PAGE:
For the rest of this post I will refer to it simply as Linux.

So what is the difference between Linux and Windows or MacOS?

The main difference is that Linux is open source, meaning that anybody can look into the code and change or use it free of charge. This gives Linux many advantages:

  1. There are many different versions of Linux, as anyone can basically have his own spin on it. There are versions better suited for beginners and versions aimed towards advanced users. These versions are called distributions or distros.
  2. Linux is inherently more secure, because many people keep an eye on the code and it is built with a completely different structure than Windows or MacOS.
  3. Linux is highly customizable, meaning that you can discover you work flow and be highly efficient.
  4. As there are so many eyes on the code, you can be pretty sure that no data is collected, giving you more control over your privacy.

So now the we know what Linux is and why you should use it, how do you get started?

The easiest way is to create a so called "bootable stick", you can do that from Windows or Linux. This installs the Linux system onto a usb stick, which you can directly use. I recommend that you start with Ubuntu or Linux Mint, as they are very user friendly and easy to use. Just look online for "How to create a bootable Linux USB Stick" and you will find many tutorials.

Once you have created the stick, you can just reboot your pc with the stick inserted and you will be able to try Linux directly without having to install it onto your hard disk.

You may need to adjust some settings in your BIOS, but the tutorial you follow will probably cover that.

If you are convinced by it, you can than install it onto your system and start using it full-time.

Be sure to backup all your Files before installing it onto you hard disk, as the installation will delete everything on that disk.

One thing to keep in mind, is that Linux works differently than Windows or MacOS, it is not just a rip off.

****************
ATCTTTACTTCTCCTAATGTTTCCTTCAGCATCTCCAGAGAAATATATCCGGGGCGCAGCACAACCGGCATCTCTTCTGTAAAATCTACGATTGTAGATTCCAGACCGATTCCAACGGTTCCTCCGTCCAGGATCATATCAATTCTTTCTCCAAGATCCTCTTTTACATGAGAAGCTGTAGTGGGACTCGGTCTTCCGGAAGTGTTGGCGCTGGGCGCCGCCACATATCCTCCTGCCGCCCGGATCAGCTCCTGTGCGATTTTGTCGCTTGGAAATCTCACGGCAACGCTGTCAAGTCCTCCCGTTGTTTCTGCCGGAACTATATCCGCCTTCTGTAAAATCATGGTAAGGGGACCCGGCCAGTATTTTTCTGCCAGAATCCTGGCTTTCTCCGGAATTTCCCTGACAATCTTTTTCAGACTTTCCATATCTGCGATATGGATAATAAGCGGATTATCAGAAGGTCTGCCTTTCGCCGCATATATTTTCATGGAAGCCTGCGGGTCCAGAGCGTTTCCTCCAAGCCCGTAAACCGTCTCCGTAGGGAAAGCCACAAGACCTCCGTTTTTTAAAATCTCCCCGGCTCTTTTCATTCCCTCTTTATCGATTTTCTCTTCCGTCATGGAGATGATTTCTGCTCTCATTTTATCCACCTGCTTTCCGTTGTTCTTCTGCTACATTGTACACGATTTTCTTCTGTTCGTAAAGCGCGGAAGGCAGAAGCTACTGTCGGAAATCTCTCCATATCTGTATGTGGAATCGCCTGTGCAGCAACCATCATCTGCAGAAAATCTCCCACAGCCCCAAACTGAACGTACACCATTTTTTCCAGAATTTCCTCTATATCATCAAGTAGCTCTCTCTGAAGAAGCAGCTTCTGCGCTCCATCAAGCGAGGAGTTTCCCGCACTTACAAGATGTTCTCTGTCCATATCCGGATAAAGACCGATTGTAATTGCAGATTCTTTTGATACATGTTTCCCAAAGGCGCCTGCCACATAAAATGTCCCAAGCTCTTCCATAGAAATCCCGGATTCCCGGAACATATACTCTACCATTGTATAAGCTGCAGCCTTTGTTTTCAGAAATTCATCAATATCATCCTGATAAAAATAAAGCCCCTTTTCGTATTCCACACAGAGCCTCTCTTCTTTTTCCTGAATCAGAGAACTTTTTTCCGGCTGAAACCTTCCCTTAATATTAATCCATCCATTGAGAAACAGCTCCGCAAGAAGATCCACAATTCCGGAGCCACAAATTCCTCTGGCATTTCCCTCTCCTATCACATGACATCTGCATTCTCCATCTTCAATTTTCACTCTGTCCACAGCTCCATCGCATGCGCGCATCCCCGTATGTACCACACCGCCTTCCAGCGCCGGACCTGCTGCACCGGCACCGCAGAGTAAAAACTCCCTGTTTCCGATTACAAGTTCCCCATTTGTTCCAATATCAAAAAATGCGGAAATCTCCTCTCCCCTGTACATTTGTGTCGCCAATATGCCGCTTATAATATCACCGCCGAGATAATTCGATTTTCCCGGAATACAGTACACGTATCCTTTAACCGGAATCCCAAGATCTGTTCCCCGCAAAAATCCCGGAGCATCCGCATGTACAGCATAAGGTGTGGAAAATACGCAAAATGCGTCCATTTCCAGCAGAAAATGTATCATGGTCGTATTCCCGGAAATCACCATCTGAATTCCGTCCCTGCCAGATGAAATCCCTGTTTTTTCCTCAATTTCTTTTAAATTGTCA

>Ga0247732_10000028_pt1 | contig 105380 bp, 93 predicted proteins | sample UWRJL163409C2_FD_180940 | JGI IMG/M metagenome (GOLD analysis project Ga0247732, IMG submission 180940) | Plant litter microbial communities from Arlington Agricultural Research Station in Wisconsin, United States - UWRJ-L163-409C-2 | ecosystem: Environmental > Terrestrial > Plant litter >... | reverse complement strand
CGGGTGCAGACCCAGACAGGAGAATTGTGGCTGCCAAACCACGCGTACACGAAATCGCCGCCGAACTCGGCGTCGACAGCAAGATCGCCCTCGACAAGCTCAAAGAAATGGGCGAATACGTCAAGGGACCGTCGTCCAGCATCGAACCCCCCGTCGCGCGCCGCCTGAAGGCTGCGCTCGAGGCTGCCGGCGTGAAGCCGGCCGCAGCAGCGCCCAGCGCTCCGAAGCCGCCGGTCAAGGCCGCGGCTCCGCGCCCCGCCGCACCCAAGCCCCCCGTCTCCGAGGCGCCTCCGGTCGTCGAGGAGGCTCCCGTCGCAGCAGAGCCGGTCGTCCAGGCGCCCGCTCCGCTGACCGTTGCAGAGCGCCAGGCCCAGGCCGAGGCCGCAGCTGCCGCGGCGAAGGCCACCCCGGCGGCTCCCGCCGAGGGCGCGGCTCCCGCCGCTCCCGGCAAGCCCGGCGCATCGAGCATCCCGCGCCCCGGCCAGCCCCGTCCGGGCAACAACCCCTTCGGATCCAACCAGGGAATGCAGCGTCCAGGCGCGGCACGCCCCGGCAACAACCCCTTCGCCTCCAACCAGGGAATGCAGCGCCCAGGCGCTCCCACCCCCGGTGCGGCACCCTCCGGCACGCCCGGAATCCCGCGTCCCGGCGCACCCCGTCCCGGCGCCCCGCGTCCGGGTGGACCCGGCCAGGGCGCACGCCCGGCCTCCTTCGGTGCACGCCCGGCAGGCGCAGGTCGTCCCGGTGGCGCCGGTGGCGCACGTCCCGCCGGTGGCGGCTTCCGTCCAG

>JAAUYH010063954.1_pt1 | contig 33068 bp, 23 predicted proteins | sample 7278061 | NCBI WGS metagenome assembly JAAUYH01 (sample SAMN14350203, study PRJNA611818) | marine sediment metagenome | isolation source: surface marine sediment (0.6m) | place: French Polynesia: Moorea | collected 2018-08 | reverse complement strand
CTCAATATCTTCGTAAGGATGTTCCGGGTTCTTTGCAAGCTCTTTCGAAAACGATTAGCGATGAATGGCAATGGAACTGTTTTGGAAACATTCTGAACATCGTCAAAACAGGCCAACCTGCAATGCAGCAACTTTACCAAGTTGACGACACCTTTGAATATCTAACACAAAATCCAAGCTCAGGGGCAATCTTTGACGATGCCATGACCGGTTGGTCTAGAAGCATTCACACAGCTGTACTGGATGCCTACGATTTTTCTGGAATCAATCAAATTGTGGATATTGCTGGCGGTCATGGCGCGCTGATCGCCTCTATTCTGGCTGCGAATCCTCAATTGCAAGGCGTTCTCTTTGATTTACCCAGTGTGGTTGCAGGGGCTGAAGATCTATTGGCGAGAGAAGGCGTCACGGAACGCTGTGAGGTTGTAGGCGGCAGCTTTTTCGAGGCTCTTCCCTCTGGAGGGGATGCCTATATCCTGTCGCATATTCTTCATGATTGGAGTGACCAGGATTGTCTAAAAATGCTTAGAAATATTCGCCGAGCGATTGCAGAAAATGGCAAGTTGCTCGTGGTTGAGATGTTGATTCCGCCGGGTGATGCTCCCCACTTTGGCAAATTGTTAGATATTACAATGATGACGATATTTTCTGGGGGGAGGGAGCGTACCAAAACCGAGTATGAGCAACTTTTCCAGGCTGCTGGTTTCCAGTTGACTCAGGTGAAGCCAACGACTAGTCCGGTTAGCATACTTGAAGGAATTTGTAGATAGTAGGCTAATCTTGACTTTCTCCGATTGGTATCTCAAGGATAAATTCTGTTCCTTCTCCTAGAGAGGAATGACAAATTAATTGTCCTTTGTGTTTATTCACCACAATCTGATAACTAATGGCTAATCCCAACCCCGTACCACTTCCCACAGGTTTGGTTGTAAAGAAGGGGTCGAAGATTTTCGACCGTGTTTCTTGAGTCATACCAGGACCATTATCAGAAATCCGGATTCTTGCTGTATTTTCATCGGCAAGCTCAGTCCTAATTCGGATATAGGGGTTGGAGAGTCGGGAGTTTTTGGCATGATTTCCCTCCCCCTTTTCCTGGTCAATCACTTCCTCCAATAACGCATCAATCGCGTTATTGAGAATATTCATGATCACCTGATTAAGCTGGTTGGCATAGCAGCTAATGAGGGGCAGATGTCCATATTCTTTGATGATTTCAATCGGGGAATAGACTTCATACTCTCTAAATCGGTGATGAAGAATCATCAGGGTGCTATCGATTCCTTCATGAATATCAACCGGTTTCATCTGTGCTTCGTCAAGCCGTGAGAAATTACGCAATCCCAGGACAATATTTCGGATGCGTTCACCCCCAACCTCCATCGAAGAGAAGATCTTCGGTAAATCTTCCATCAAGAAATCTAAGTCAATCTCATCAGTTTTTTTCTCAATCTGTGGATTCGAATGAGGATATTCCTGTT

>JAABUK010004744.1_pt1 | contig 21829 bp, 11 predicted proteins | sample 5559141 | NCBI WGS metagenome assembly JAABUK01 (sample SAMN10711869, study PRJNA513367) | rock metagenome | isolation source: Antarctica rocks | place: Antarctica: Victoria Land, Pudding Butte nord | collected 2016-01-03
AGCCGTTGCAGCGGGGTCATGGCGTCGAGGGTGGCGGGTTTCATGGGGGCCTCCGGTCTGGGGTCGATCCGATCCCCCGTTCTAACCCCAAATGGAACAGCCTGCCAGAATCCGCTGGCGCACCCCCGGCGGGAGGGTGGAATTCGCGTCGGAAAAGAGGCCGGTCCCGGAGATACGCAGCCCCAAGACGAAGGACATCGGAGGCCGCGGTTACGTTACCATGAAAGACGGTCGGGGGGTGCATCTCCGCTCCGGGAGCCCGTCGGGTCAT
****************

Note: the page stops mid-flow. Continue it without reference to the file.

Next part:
You have other ways to install software, you have different software available, and you might be confused at first.

But give it time, get to know the system and I promise you, that you will like it.

I started using Linux 7 years ago and have never looked back since.

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Watch Youtube the right way

Sun, 23 Feb 2020

Youtube is notorious for collecting lots of data about you, while you watch videos. There is however a way to circumvent this:

Not watching the videos on Youtube.

There is an App called "Newpipe", which allows you to watch any Youtube video, without compromising your privacy. It is fully open source and available in the F-Droid Store. Many of you may already know about this App or equivalents, but only few know, that you can do the same thing in your browser. If you go to you can watch every Youtube video without having to go to Youtube. has also other advantages:

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Stop Ads and Tracking on your Computer

Sat, 22 Feb 2020

In this blogpost I will explain you, how you can stop ads and tracking while surfing.

Firs of all, why should you stop ads and tracking?

Well, they go hand in hand, as tracking is used for personalized advertising.

Through tracking, advertisers are able to gather data about you, which products you like, when you are likely to buy something, how often you buy stuff ...

This gives them the ability to generate a so called "Advertiser ID" for you, which basically lets them know, which ads they should show you, when you are online. There is a simple fix for this, which can be implemented by anyone.

Steven Black, wrote a program, which disables all those tracking sites.

To understand how this works, you first have to know what an "IP Address", a "Domain Name" and DNS are.

Now that we have it all together, we can understand how Stevens tool works. There is a special IP Address, also called the "Null Address" which is

It doesn't point to any server or pc, in a certain sense it does not exist.

We can take advantage of that, by using DNS to point the domain names of trackers to this Null Address, thereby telling our PC to look for them at, which as we said doesn't point anywhere.